On the eve of a tour that sees them heading south to California, The Sumner Brothers gathered a few friends to kick things off at The Cobalt. Surprisingly, it was my first time at the venue (or maybe not, since they used to be known more for punk), but I quite liked it. It had... character, but also great sight lines and pretty good sound.
First up was Rolla Olak, who took the stage alone. He has a folky-blues sound, which set the tone for the night. His songs were good, and well written, but nothing that really jumped out to grab you, but still Perfectly Acceptable Music that was definitely enjoyable.
Though while the music was good, there wasn't much in terms of stage presence. He was just up there playing, not very much crowd interaction, or banter; he didn't even say who he was at any point during the set. There was, though, an offhand mention of having a full band, and I would be interested to see that. He was okay on his own, but I can see the songs sounding a lot better with a full band to round them out.
Next up was Steve Brockley, who had more of a country edge, with a bit of a bluesgrass feel as well. Their set was mostly a slower tempo, but there were a few songs that were a bit more driven, and the band definitely sounded better when they had more energy. The highlight of the set was the closing song, which was a perfect example of that, exploding into an all out a frantic ending.
Their songs were all pretty catchy, but more than a couple of them seemed a little familiar -- not like they were ripping anyone off, but you could clearly tell a few influences. Like Olak, they were enjoyable to watch, but nothing really spectacular.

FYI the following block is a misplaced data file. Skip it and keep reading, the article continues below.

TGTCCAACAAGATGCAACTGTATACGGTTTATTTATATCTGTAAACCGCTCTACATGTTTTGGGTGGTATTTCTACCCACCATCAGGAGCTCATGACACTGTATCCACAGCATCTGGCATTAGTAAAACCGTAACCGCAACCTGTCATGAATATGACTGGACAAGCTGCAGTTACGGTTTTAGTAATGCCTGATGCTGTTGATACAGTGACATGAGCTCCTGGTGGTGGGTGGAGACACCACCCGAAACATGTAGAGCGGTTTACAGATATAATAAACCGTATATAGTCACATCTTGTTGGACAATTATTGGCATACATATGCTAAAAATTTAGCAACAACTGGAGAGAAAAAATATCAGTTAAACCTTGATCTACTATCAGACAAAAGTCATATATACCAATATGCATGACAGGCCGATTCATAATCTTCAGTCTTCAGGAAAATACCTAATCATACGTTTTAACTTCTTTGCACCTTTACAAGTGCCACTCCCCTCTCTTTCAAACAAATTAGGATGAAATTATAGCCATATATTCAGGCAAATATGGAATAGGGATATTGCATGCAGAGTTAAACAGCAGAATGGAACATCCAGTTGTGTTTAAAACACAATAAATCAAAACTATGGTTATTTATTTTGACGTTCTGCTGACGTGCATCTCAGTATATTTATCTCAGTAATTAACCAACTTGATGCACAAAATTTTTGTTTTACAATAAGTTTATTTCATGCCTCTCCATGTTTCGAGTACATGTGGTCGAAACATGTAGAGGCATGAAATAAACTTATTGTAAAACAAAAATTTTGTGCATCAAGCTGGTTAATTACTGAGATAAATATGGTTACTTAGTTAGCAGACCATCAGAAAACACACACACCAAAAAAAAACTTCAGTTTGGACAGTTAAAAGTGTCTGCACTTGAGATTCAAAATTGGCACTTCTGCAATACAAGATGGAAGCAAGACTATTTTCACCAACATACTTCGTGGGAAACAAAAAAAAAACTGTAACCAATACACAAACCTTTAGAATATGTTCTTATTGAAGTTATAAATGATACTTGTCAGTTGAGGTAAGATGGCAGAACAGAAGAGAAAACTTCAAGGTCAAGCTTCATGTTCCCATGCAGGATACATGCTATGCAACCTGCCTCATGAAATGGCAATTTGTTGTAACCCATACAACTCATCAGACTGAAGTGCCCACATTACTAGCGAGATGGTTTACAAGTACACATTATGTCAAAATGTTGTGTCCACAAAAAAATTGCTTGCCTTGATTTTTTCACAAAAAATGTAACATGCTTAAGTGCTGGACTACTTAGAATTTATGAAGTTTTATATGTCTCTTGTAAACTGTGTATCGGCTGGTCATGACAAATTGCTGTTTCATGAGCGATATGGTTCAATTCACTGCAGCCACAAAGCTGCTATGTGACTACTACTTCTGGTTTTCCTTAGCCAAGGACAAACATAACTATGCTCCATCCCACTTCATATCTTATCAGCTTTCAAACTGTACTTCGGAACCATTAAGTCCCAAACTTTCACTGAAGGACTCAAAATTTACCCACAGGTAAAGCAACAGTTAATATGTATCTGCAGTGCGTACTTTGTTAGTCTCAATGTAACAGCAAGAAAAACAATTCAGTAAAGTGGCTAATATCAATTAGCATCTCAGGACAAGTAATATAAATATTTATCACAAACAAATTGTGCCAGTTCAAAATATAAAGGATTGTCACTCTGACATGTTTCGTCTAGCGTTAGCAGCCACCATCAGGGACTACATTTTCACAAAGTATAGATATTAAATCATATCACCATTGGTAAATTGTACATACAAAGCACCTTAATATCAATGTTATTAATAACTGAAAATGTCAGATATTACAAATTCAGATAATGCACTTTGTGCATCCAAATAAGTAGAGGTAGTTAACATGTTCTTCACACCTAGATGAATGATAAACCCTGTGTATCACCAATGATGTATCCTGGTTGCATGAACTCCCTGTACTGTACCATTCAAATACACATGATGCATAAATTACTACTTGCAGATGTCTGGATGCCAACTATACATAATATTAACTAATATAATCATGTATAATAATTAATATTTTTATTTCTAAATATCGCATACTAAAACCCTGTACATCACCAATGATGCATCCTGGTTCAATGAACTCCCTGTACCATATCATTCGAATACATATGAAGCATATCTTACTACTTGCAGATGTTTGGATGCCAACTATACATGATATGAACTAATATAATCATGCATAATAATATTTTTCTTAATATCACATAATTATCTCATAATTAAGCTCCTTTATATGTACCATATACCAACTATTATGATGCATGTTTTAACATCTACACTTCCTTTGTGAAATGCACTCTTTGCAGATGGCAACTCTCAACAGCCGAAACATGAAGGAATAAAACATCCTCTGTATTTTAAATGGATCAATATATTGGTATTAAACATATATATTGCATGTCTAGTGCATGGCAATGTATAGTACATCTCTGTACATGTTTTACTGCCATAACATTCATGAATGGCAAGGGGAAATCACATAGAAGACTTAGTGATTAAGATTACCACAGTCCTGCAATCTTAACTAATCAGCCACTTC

Hitting the stage third was The Sumner Brothers. I've seen them a couple times now, and the one thing that always strikes me is their intensity. There were songs where Brian Sumner was singing through grit teeth, and the whole band just oozes energy on stage. In fact, this time they seemed to be even more energetic and intense than previously. They had a bit of what can only be described as death country (I could see them opening up for Elliott BROOD no problem), with the two brothers, Bob and Brian trading off vocals for some insanely catchy and toe-tapping songs.
As well as their own, they threw in their usual cover of Neil Young's “Hey Hey My My (Into the Black)”, and while the set almost ended on a bit of a sadder song, they spontaneously decided to add one more, their own high energy version of the traditional “Pay Me My Money Down”. Probably the best set I've seen from the band, and a great kickoff to their tour.
It was almost 1am by the time they hit the stage, but there was still a decent size crowd for Portage & Main, capping off the night. They had just returned home from a short western tour, and within the first two songs, I could tell how much they improved over that time. Tight and energetic, with more confidence than the last couple times I'd seen them live; more comfortable on stage and with each other. And with the crowd, too, as they seemed to have a bit more banter and joking around. Even when the “Curse of the Capo”, as they called it, hit during “Rocky Mountain Wanderer” -- the capo popped off John's guitar -- they didn't let it slow them down.
They hit most of the songs off their self-titled debut, from barnburners like “What Have I Done” and Tonight pt 2” to the more slower, softer “Song For My Mom”, and even a cover of Rolling Stones' “Dead Flowers”. They capped off the night with one of my favourites from the album, the building energy of “ I'd Never Climbed a Mountain” and then “Carolina”, which is destined to be a great bar room sing-a-long song.
It was a really good show, overall, with all the bands complimenting each other quite well. Especially Portage & Main and The Sumner Brothers (who I had seen play together once before).
Nothing (Take What You Need), What Have I Done, Rocky Mountain Wanderer, Song For My Mom, Dead Flowers [Rolling Stones cover], Tonight pt. 2, Follow Me My Love, I'd Never Climbed a Mountain, Carolina.